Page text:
I was only arguing semantics. A blown vs a missed call, I totally agree that it was a hit. My contention is that a blown call is something that is painfully obvious to everyone and a missed call is something that you need super slow motion to really tell and even then it's tough.
My last point was that a team just flying in for a series is more run down and more likely to have something like a no-hitter. No imperial data for that, just a maybe factor.
Tom Hendricks wrote:
I wouldn't call that a blown call more of a missed call. A blown call intimates that it was painfully obvious to everyone what happen. Watched in normal speed you don't see the chalk fly, only in the super slow-mo do you.
It's a pretty definitively blown call:
It doesn't matter in the big scheme of things, because fuck the Cardinals always and forever and Johan Santana owns bones, but let's call a spade a spade -- Adrian Johnson blew it.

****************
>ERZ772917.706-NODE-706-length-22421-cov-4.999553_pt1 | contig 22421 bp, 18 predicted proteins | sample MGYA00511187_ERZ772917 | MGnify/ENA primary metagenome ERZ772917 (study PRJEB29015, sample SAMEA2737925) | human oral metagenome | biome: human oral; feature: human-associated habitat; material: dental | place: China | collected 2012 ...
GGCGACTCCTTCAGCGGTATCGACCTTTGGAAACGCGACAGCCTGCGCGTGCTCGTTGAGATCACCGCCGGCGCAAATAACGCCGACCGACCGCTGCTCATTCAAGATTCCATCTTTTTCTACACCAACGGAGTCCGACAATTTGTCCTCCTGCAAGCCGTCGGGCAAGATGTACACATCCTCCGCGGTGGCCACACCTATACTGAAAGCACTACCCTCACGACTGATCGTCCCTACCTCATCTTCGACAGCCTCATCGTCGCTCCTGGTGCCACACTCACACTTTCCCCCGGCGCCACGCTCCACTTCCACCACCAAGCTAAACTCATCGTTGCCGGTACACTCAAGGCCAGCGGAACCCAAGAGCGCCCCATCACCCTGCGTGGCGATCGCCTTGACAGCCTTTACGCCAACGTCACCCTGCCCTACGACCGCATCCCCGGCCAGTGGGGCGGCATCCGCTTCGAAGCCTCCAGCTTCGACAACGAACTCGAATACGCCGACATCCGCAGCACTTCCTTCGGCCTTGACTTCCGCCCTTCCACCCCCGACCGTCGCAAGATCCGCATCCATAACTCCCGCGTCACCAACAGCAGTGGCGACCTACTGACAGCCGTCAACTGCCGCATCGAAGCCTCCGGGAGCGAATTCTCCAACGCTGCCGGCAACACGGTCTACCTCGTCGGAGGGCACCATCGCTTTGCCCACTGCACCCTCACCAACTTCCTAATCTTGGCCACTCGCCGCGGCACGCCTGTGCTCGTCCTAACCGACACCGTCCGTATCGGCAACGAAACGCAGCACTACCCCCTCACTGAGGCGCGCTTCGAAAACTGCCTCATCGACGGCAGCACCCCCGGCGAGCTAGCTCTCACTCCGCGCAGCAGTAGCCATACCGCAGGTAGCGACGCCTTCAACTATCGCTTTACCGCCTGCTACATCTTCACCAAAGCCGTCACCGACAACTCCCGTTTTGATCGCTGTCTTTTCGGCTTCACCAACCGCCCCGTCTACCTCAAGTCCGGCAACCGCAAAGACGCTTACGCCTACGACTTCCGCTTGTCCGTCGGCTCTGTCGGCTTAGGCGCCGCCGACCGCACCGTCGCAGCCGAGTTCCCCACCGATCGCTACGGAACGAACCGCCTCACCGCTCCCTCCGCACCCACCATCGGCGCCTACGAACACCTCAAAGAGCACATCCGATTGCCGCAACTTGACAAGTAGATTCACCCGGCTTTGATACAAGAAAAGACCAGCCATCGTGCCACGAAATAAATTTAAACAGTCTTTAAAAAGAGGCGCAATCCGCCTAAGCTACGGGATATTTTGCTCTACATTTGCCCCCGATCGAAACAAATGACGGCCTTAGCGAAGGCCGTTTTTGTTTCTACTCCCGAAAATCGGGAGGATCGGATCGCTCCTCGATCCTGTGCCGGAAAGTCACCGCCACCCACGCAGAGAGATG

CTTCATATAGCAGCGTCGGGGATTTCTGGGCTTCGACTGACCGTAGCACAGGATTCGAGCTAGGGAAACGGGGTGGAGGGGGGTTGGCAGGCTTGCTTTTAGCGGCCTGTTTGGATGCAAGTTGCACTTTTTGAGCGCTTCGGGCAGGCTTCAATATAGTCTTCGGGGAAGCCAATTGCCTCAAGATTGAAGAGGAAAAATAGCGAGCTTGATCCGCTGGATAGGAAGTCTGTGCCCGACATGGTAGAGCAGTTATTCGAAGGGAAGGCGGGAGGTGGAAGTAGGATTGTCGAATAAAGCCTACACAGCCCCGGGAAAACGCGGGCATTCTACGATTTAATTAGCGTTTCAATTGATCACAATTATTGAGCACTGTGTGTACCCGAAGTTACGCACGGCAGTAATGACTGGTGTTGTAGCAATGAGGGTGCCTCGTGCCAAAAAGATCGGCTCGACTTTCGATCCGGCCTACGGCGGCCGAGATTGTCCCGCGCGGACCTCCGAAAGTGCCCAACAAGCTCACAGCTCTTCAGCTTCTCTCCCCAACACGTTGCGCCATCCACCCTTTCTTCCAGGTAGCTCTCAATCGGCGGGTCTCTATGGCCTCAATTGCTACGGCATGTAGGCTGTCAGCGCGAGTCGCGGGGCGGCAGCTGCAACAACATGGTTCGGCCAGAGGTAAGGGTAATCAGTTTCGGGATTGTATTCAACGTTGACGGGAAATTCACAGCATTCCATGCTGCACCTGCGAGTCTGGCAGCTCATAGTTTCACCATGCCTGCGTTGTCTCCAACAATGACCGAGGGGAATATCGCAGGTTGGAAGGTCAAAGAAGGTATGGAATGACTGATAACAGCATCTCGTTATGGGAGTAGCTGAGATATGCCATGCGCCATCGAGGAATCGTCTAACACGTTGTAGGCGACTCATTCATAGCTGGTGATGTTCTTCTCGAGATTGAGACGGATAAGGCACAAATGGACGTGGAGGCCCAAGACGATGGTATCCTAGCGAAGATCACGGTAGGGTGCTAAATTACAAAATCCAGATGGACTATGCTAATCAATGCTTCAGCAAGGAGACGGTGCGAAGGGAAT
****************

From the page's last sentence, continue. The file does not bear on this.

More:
Most no-hitters and perfect games are usually helped with a few friendly calls, some great catches and an opposing team that just flew in for the series.
While I disagree with your last point (I don't quite get what you're saying -- that a no-hitter or a perfect game happens because the other team is phoning it in?), your first point is generally correct. Ever since the Jim Joyce incident, any call that the umpire thinks is close or doesn't know on an in-progress no-hitter from about the fifth on is going to go in favor of the pitcher. That's just how it's going to be until replay gets instituted on boundary and base calls.
If she's here, it's crystal clear, I'm where I'm meant to go.
Of course I'm a creationist. I believe man created god.